Now you have something like this (simplified)

    printf(0)
    somefunction(a, 1, 10)
    printf(1)
    somefunction(a, 2, 10)
    ...

    whereas in your original case we had something like this

    somefunction(a, 1, 10)
    somefunction(a, 2, 10)
    ... (a bunch more somefunction() calls)
    somefunction(a, 10, 10)
    printf(9)
    printf(8)
    ... (a bunch more printf() calls)
    printf(0)
     
  10. Jun 28, 2004 #9
    Ok, maybe I'm not really understanding recursion. I understand that it breaks out of somefunction at (a,10,10) but what causes it to go down to (a,9,10) and finally (a,0,10)? Is this some rule about recursion I missed? There is nothing in the code about decreasing the numbers.
    Or does the recursion function keep all the values that meets the condition in memory and returns them at the end? I'm having trouble seeing the logic.

    Thanks alot for your help!
     
    Last edited: Jun 28, 2004
  11. Jun 28, 2004 #10
    It doesn't "break out" of somefunction(), that invocation of somefunction simply returns. And the point at which it returns is right after the point at which it was called. You have to think about it step by step. Try thinking about it this way. Each line is a single step in the program execution.

    0. somefunction(a, 0, 10) <- The first function is called

    1. if statement
    2. *
    3. printf() called (if we are inside if statement)

    4. printf( "\n" );

    This block of code occurs every time you make a call to somefunction(). The trick is that what I denoted by * is actually another call to somefunction() in which this same block of code is executed. When the last element in the array is printed, you still have to go through all of the other lines of code.

    Say there were only 2 elements in the array. Your program execution would occur in this order (0, 1, 2, 1, 2, 1 *at this point the if statement fails*, 3, 3, 4). The elements of the array are printed out at step 3.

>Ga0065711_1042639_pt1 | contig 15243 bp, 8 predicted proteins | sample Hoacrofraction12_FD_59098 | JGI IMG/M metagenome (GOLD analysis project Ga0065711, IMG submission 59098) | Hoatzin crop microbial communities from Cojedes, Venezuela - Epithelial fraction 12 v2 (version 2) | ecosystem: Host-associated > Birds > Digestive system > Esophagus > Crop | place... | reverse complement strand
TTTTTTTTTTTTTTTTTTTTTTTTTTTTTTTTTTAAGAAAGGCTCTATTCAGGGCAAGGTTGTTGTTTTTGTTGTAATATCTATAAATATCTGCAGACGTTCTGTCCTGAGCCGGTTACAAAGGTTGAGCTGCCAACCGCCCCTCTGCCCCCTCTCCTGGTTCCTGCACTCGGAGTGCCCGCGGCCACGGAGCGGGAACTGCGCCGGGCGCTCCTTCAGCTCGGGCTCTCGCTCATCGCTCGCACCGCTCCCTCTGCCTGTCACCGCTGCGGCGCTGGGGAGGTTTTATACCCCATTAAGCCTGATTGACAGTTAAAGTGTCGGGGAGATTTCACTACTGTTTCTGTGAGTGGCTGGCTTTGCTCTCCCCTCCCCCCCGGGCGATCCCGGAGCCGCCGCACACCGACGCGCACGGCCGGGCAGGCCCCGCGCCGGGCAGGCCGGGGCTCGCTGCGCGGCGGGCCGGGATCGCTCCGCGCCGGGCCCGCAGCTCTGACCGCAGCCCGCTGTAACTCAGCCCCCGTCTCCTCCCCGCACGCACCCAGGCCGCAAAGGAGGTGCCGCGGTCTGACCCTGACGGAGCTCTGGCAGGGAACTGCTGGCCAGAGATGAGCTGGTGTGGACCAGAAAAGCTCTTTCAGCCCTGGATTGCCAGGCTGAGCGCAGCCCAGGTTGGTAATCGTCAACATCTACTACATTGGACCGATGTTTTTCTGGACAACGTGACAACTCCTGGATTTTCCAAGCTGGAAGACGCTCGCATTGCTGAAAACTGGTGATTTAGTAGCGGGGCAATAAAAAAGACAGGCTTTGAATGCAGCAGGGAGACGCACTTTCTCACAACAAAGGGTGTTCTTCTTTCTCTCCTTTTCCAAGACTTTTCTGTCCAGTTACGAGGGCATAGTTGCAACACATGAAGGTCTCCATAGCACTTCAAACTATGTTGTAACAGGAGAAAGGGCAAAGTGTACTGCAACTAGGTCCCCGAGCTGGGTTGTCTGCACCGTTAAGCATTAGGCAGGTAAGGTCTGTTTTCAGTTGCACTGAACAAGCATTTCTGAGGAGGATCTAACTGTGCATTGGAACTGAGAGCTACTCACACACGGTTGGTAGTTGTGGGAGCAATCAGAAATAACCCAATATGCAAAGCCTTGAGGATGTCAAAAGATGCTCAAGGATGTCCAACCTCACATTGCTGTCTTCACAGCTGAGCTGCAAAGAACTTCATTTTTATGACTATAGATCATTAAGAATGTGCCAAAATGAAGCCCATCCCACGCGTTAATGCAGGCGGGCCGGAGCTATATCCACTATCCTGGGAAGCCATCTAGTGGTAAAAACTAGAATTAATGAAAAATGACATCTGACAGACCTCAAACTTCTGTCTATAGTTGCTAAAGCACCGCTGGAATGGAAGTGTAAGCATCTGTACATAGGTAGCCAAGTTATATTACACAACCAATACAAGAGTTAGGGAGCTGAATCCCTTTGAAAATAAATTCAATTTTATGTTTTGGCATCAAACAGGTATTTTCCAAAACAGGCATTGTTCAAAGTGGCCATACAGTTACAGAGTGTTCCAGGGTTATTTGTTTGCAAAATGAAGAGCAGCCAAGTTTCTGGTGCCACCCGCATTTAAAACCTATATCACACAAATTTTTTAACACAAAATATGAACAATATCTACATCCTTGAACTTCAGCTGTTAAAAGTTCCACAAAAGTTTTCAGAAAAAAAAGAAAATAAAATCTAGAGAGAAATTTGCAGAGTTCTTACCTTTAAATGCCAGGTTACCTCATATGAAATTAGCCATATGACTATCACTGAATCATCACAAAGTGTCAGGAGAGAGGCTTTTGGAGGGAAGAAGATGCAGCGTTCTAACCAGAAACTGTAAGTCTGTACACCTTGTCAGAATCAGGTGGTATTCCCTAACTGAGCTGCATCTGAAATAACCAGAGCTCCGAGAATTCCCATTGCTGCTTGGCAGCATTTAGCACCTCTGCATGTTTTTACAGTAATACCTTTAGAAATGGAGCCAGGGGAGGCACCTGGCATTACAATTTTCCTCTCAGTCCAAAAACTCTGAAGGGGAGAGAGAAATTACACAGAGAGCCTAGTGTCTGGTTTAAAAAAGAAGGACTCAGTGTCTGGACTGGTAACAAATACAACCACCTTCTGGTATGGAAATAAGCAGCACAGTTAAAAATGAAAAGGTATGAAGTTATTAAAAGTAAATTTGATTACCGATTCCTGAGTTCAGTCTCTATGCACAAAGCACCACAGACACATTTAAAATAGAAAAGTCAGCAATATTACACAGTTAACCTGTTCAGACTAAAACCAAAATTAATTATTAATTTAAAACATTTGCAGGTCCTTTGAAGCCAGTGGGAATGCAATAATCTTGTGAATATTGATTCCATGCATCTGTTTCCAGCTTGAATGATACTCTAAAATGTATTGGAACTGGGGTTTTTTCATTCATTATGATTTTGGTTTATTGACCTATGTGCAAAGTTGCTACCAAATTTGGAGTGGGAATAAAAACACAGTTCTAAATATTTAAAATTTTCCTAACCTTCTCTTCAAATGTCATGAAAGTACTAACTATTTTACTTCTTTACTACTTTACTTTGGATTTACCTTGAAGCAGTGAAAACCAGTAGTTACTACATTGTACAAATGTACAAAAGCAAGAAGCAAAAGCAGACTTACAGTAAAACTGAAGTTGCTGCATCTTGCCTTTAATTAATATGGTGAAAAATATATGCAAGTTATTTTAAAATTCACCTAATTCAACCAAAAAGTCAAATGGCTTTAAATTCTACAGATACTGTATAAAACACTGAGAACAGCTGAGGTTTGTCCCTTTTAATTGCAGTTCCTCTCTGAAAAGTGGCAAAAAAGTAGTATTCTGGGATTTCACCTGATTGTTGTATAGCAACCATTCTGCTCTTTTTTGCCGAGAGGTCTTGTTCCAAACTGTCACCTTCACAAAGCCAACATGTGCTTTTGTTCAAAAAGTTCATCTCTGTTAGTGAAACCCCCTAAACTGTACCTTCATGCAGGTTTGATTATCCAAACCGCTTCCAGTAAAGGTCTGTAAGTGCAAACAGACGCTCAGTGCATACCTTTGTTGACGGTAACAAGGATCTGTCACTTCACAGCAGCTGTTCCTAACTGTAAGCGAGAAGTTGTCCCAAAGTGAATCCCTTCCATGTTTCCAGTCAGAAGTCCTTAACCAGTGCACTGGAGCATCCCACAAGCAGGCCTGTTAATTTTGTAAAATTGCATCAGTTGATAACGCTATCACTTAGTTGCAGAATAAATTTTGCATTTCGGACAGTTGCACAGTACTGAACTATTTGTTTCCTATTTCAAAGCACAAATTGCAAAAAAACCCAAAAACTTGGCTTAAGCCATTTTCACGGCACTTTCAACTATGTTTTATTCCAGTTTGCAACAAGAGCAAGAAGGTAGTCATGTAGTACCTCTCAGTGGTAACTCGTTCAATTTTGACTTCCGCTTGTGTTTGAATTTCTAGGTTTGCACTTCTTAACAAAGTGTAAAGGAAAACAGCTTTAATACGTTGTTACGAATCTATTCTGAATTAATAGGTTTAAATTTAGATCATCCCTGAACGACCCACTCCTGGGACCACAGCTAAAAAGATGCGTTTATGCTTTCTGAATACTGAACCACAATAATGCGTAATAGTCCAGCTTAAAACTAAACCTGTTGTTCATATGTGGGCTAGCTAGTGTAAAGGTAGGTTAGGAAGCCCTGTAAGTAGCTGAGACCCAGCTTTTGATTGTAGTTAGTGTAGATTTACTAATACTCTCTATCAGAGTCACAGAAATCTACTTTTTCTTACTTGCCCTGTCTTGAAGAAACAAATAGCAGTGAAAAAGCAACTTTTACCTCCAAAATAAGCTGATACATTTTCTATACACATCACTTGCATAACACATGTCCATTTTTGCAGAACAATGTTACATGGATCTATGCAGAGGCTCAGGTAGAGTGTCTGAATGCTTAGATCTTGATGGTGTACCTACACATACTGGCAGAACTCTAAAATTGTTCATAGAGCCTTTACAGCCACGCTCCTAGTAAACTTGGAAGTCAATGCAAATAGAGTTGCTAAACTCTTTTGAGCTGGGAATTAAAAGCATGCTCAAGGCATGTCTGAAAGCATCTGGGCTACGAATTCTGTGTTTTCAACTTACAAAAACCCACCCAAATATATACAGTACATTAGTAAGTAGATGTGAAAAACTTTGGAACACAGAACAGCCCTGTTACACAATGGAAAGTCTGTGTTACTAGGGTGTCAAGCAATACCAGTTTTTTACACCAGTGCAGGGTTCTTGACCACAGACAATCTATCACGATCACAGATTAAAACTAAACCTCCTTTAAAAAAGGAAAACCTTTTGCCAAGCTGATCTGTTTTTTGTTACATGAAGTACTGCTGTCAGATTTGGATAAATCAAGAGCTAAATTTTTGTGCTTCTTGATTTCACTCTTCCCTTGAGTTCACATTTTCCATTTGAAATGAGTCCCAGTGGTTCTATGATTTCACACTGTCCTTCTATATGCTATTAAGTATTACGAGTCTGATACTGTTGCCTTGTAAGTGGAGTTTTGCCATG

Remeber, a program is sequential. Everything happens in order. Just don't forget that once you enter a function, even if you call some other function you'll still come back to that function. What if you called someotherfunction(a, 0, 10) inside of somefunction(). I think it's clear that you would just execute that function and then come back to somefunction(). There is absolutely no difference when you are calling the same function. It's just a special case and it's called recursion.
     
  12. Jun 28, 2004 #11
    Ok, I think I'm starting to understand this. Let me know if I'm correct or not.

    if(0)
    .if(1)
    ..if(2)
    ...if(3)
    ....if(4)
    .....if(5)
    ......if(6)
    .......if(7)
    ........if(8)
    .........if(9)
    ..........if(10)* breaks out of this if statement, so printf(10) isnt executed
    ..........printf(10)
    .........printf(9)
    ........printf(8)
    .......printf(7)
    .......printf(6)
    ......printf(5)
    .....printf(4)
    ....printf(3)
    ..printf(2)
    .printf(1)
    printf(0)

    Are the values just in memory for each if statement? Like when it goes to (a,4,10) it remembers (a,3,10) was in "this if statement" and (a,2,10) was in "this if statement"....
     
    Last edited: Jun 28, 2004
  13. Jun 28, 2004 #12
    Yes, I suppose you could think of it that way. All of the local variables in a function are kept on the stack (in memory) until they go out of scope. So in this case, startindex is 0 in the 1st call to somefunction(), 1 in the 2nd call to somefunction(), etc. When the 2nd call to somefunction() returns back into the 1st call, the value of startindex is "remembered" and used in the remainder of the function. This only occurs though if it's a local variable/argument. Think about the case where a recursive function modifies a global variable. If that happens, the recursive function won't "remember" the value of the global, it will simply use whatever was last set.

    It sounds like you are understanding much better now. Your execution tree above looks right on with one tiny mistake. printf(10) is never executed. You have that in your comments so I know you understand but then you include printf(10) as your next call.

    Recursion can be pretty tricky to wrap your mind when you first encounter it but eventually it will click.